Eventually, by clever typical Harry detective work, he and Rachel find the Poet. A vehicle chase ensues which runs into a dead end causing all to continue on foot. They head toward a restrictive drainage channel, known locally as "The Narrows," where flow becomes extremely fast and furious, claiming lives over the years. Do Harry and Rachel survive? Read the book, it is great.
For the most part this book didn't disappoint however, just like the Poet, some of the decisions made by the characters (which add drama) seem completely out of character - skipping a big section to block spoilers
in the Poet it was dropping off the coffee was stupid as was Rachel hooking up with McEvoy, while in this it was the decision to enter the trailer, the decision not to call for backup at the end, and the Rachel hooking up with Bosch - wasn't needed, aside from that, very enjoyable read.
No need to rehash the plot or characters. Others have already done that. It's a great read and I will be looking for more lof these engrossing books. Fortunately this is his 14th novel (I think) so there's plenty to choose.
While The Narrows follows on a bit from a previous book (in terms of characters and a killer's previous crimes) it reads well as a stand alone novel and I didn't feel that I needed any more information than was in The Narrows. However I am keen to read the earlier book about The Poet.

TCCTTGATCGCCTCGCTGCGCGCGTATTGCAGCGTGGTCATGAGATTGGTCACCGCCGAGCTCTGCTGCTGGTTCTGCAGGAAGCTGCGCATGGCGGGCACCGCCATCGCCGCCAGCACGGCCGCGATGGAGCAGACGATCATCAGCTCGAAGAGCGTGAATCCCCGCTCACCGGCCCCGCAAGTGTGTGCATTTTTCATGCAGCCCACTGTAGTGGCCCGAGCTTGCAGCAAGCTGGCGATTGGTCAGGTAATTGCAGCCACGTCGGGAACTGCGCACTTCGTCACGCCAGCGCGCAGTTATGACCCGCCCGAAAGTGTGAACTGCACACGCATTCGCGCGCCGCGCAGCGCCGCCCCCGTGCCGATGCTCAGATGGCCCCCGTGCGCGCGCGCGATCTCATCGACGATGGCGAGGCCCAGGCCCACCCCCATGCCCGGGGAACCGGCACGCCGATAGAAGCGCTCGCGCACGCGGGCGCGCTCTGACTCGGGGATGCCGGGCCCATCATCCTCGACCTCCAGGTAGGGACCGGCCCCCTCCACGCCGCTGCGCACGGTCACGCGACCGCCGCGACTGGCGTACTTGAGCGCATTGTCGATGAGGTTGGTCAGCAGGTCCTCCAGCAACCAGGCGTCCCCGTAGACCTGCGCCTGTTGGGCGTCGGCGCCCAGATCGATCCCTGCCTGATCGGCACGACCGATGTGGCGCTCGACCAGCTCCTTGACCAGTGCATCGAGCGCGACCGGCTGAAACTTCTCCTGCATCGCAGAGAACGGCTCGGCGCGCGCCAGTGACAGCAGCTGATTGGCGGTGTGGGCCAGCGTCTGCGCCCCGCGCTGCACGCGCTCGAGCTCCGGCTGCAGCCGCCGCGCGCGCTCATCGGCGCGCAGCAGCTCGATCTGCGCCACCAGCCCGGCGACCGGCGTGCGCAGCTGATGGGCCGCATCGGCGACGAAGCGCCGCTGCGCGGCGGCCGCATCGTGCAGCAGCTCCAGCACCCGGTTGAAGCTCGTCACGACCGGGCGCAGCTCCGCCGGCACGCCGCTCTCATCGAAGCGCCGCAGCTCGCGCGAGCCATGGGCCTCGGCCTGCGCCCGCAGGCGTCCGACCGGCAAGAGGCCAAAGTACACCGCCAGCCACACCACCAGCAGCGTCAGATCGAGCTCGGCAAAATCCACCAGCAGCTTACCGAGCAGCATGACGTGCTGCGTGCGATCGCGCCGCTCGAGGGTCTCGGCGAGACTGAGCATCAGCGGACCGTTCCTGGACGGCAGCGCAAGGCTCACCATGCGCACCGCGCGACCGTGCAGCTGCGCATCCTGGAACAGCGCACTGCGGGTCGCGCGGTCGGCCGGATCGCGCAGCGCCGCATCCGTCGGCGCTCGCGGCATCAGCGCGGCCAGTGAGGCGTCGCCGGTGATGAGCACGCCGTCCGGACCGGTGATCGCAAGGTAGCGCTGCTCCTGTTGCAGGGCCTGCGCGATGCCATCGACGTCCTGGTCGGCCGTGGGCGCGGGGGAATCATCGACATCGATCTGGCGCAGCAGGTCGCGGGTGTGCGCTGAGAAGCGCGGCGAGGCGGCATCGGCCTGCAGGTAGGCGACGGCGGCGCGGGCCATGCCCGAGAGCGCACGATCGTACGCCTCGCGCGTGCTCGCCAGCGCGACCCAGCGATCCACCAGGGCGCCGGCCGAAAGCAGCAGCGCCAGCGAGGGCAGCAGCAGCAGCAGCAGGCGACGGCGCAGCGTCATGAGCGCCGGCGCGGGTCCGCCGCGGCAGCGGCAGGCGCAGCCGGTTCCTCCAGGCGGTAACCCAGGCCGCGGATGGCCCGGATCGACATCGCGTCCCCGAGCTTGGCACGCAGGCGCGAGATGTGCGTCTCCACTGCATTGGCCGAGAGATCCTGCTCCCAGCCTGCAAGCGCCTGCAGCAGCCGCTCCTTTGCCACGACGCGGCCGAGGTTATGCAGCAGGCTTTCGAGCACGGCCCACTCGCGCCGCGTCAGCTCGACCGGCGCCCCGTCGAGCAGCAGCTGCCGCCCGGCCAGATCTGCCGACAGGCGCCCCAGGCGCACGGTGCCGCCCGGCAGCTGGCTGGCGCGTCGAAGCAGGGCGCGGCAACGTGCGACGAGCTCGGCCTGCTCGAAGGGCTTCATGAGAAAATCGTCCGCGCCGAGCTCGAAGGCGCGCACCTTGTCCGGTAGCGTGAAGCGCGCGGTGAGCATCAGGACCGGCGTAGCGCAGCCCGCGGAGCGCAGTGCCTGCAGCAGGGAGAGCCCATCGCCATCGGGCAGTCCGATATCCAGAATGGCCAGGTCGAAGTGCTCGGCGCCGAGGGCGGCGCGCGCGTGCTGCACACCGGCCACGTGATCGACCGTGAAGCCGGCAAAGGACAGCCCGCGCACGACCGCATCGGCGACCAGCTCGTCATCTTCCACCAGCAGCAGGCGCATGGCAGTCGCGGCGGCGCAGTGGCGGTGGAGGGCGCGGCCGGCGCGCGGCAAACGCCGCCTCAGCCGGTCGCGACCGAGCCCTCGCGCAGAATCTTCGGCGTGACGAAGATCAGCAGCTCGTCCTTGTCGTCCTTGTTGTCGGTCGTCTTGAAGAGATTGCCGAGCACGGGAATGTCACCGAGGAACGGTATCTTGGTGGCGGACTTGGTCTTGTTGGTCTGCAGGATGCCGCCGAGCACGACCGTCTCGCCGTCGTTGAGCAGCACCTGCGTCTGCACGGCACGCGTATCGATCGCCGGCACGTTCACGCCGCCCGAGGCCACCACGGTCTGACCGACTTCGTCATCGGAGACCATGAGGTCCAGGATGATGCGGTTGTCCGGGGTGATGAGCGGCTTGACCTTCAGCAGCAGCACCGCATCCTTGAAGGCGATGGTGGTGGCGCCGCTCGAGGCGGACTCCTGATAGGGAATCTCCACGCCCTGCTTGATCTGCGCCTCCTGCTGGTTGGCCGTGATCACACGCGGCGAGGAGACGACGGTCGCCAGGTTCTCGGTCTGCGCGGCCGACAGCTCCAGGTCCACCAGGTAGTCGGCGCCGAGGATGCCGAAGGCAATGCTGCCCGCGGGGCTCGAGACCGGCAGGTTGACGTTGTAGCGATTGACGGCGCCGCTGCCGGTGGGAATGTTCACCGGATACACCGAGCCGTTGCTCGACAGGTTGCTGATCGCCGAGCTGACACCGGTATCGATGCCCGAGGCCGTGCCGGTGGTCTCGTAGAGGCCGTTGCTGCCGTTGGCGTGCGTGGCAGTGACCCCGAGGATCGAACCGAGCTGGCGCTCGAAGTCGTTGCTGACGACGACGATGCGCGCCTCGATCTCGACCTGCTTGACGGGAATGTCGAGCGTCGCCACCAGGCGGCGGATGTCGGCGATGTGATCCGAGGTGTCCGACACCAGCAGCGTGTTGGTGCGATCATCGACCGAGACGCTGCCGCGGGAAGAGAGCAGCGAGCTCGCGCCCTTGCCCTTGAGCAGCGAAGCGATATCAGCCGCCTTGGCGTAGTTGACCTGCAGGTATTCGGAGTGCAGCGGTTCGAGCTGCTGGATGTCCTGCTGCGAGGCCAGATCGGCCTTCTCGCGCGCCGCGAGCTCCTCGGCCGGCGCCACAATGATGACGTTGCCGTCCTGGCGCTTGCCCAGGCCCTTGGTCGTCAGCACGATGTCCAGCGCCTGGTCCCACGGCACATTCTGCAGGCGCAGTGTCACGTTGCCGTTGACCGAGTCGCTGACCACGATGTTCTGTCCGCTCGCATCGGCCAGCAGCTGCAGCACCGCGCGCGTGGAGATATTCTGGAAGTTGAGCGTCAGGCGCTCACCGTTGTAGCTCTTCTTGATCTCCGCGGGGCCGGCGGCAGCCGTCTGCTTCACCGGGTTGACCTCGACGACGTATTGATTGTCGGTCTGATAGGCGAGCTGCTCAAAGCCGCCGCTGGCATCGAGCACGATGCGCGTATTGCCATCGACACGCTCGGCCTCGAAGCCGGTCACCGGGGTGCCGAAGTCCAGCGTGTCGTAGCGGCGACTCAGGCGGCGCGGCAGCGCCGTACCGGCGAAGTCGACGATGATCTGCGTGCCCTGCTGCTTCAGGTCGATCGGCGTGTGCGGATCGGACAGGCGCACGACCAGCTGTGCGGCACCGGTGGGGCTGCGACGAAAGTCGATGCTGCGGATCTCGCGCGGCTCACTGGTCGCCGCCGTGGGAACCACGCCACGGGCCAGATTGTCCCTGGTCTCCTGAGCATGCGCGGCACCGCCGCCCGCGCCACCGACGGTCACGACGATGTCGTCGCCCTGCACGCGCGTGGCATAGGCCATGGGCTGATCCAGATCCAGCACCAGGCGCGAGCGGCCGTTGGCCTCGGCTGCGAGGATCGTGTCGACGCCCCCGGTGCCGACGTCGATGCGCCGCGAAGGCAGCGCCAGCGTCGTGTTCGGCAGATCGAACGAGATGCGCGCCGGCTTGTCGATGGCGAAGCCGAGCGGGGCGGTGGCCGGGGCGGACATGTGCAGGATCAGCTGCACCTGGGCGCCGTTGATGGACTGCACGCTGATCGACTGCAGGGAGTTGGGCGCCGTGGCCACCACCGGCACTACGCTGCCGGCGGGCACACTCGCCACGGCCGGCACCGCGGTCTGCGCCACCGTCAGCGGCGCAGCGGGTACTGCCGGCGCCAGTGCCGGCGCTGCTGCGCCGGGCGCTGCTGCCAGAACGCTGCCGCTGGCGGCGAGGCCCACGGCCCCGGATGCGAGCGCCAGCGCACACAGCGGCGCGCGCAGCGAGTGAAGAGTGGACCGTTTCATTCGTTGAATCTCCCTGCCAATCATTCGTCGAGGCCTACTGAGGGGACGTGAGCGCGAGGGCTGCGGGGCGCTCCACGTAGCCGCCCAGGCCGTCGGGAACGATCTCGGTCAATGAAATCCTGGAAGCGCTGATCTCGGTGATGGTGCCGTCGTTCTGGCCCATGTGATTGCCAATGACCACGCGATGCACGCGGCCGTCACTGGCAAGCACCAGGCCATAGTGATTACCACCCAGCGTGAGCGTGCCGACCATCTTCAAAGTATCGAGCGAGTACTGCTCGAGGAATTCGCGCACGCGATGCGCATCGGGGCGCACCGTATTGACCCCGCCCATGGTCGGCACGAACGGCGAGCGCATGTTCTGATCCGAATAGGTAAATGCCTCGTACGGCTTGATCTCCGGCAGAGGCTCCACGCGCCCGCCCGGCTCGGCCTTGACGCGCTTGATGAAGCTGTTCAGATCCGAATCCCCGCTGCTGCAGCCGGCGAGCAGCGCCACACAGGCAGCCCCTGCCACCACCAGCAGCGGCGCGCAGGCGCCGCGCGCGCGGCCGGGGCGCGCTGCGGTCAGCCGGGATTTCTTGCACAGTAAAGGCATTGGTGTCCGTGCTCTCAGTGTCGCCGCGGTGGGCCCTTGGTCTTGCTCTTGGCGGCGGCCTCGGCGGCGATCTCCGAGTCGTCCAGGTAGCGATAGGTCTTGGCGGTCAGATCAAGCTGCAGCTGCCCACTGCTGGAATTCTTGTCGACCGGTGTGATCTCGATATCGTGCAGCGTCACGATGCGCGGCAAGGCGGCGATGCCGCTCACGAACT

Top reviews from other countries
The story opens with a call from the FBI to Rachel Walling asking her for some help with their investigation into some murders they believe may be the work of The Poet who has supposedly died a few years earlier following Walling's investigation.
In the meantime, Terry McCaleb's widow asks Bosch to investigate the death of her husband as she believes she has proof that he was murdered and that he did not die from natural causes. In the course of his investigation, Bosch, who is still a Private Investigator, uncovers evidence that suggests that the Poet may be involved. At this point Bosch gets entangled in the FBI investigation. Bosch's personal life also features in this novel and this time he is contemplating re-joining the Los Angeles Police Department.
For a book of 428 pages, this is actually quite a quick read. While the pace of the story is a little slow to start, once Bosch starts to make progress with his investigation, the pace quickens considerably. There is a very dramatic and action-packed finale.
Meanwhile, the FBI is looking at the murderer known as the Poet, who has re-surfaced and is killing again.
The book describes the strands of the investigations, and how they intersect. Being very careful not to add spoilers here, you understand.
It's a cracker. Starts slowly, but really grabs you. As Harry Bosch always does
I thoroughly recommend this novel and all Connelly writings. Having said that, I recently watched the TV series, 'Bosch' and I just do not believe the casting . . that actor is not Bosch!